The party was at a house set fairly far out in the outer ‘burbs.  To get to this house, once one finally breaks clear of the main, traffic-clogged artery, one goes up and down hill a bit, finally crossing a small stream just before arriving.   As we crawled along in the dark (streetlights here are few and far between) through patches of fog, our eyes peeled for the constant menace of Kamikaze Bambi, I hadn’t given this stream any real thought.  So imagine my surprise when we came up only to discover the bridge over it entirely covered with a roaring cataract of floodwater, and four or five other guests milling about on the hither side, wondering what to do.   Eventually, telephone contact having been established with the house, our host walked down to the far side.  It began to rain again.  There then ensued a conversation across the water that went something like this:







Eventually, through a sort of improvised, headlight-lit,  semaphore-cum-pantomime, we came to a mutual understanding that no, nobody was going to attempt to ford the stream and that the party was off.  (We learned later that the police had, in fact, arrived shortly after we left to block the road.  Apparently, somebody got swept off that very bridge during another deluge a month or two ago and the coppers weren’t taking any chances.)

By this time, Mrs. R and I were both becoming somewhat fatigued, as it was now well past our normal din-dins.  As we were no great way off from a regular pub of ours, we decided to make good our loss and head over there for ye traditional olde Irish cuisine featuring bacon cheeseburgers and pinot noir.   Imagine our consternation when, upon entering the place, we were informed that the power had been knocked out by the storm and that the kitchen was closed.  And not only there, but at every other restaurant in the vicinity.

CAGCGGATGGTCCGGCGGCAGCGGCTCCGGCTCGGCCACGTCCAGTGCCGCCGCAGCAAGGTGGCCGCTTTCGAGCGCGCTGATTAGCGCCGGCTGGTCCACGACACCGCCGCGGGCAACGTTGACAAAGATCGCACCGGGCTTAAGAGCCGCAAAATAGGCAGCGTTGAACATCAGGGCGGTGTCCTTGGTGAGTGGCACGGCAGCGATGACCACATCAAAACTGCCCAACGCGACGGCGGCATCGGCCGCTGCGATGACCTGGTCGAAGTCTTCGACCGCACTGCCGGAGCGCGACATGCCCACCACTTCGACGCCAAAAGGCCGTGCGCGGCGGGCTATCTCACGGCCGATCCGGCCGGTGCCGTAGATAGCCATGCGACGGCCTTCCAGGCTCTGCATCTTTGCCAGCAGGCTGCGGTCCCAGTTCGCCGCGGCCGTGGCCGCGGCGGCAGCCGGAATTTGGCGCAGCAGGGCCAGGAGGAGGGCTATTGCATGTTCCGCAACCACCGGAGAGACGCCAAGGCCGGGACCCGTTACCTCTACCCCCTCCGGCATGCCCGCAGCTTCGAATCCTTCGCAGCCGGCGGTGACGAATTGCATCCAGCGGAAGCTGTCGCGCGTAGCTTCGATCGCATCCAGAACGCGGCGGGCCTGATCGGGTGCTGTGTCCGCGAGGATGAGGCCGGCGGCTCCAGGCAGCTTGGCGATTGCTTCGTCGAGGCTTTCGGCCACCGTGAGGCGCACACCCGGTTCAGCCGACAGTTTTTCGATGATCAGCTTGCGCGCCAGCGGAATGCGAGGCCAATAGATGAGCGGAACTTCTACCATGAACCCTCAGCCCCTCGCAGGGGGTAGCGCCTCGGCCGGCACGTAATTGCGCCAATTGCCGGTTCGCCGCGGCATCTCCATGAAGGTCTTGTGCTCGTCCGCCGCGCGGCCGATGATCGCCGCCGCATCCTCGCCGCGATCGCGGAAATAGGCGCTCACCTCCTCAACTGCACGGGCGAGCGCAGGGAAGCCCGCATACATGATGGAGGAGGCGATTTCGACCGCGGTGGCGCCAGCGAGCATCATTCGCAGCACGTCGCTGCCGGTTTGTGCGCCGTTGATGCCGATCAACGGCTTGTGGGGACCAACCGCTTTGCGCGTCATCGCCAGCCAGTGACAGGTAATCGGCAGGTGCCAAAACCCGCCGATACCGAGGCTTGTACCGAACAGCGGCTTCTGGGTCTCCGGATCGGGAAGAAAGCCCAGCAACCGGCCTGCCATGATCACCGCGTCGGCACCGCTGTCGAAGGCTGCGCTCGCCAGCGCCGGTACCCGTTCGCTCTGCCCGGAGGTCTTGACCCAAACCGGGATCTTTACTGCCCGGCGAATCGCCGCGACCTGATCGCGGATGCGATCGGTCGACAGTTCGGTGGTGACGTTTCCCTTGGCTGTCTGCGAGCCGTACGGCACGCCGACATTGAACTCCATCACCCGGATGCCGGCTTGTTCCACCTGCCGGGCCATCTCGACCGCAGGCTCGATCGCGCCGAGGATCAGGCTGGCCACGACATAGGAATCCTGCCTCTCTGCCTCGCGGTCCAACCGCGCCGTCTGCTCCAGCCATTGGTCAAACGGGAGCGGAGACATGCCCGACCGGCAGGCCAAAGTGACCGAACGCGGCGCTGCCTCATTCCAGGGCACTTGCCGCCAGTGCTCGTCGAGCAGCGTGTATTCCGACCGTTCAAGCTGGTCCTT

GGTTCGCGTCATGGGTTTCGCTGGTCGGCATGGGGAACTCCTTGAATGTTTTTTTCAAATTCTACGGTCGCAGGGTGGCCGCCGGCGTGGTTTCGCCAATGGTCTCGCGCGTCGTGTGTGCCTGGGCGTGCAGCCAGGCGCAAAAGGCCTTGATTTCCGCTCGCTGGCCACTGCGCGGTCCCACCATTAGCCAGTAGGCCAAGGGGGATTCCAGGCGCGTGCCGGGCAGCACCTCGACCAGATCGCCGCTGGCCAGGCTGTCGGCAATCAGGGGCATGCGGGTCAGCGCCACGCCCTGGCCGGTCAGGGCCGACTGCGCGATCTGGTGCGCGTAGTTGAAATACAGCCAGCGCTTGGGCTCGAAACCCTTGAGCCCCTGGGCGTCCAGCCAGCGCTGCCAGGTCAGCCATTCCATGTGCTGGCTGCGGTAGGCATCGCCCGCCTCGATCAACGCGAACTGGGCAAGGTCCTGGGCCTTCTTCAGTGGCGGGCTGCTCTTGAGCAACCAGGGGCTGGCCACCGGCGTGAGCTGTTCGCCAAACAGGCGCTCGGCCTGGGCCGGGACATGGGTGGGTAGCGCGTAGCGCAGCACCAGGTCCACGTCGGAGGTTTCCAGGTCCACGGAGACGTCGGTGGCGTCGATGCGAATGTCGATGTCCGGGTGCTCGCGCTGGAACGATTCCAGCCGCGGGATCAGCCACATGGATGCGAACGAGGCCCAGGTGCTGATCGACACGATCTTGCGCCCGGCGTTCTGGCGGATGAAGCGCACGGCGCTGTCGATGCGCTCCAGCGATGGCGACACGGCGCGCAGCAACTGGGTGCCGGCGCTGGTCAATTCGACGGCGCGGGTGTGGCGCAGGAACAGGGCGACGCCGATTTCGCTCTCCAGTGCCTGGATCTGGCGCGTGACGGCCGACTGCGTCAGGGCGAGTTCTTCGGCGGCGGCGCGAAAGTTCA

As one grows older, one recognizes that there are times when one suddenly realizes that Fate has drawn a bead right on one’s forehead.  Resistance, in such cases, is futile.  “Well,” said Mrs. R, “Do you want to go over to the mall and try and find some dinner there?”  The mall was a goodish way off, along another commuter-clogged artery.  “No,” I said, firmly.  “I have now been driving about in the rain for something near three hours.  I’ve had enough.  Let’s just go home and forage.”

Of course, we hadn’t expected to eat at home and our shopping schedule hadn’t been prepared for this sudden change in plans, so our options were pretty limited.  Mrs. R, having looked them over, muttered that she was no longer hungry and went off to bed.  And that is how Ol’ Robbo, starting the evening believing he was going to be wined and dined in  lavish fashion, debating questions of religion, politics and current events and swapping war stories about adolescents,  wound up instead munching on a plate of Lightning McQueen chicken nuggets and watching old Monty Python reruns.

Before she toddled off, Mrs. R said, “Oh, well, look at it this way – At least you can blog about all this.”

Why, yes.  Yes I can.


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October 2011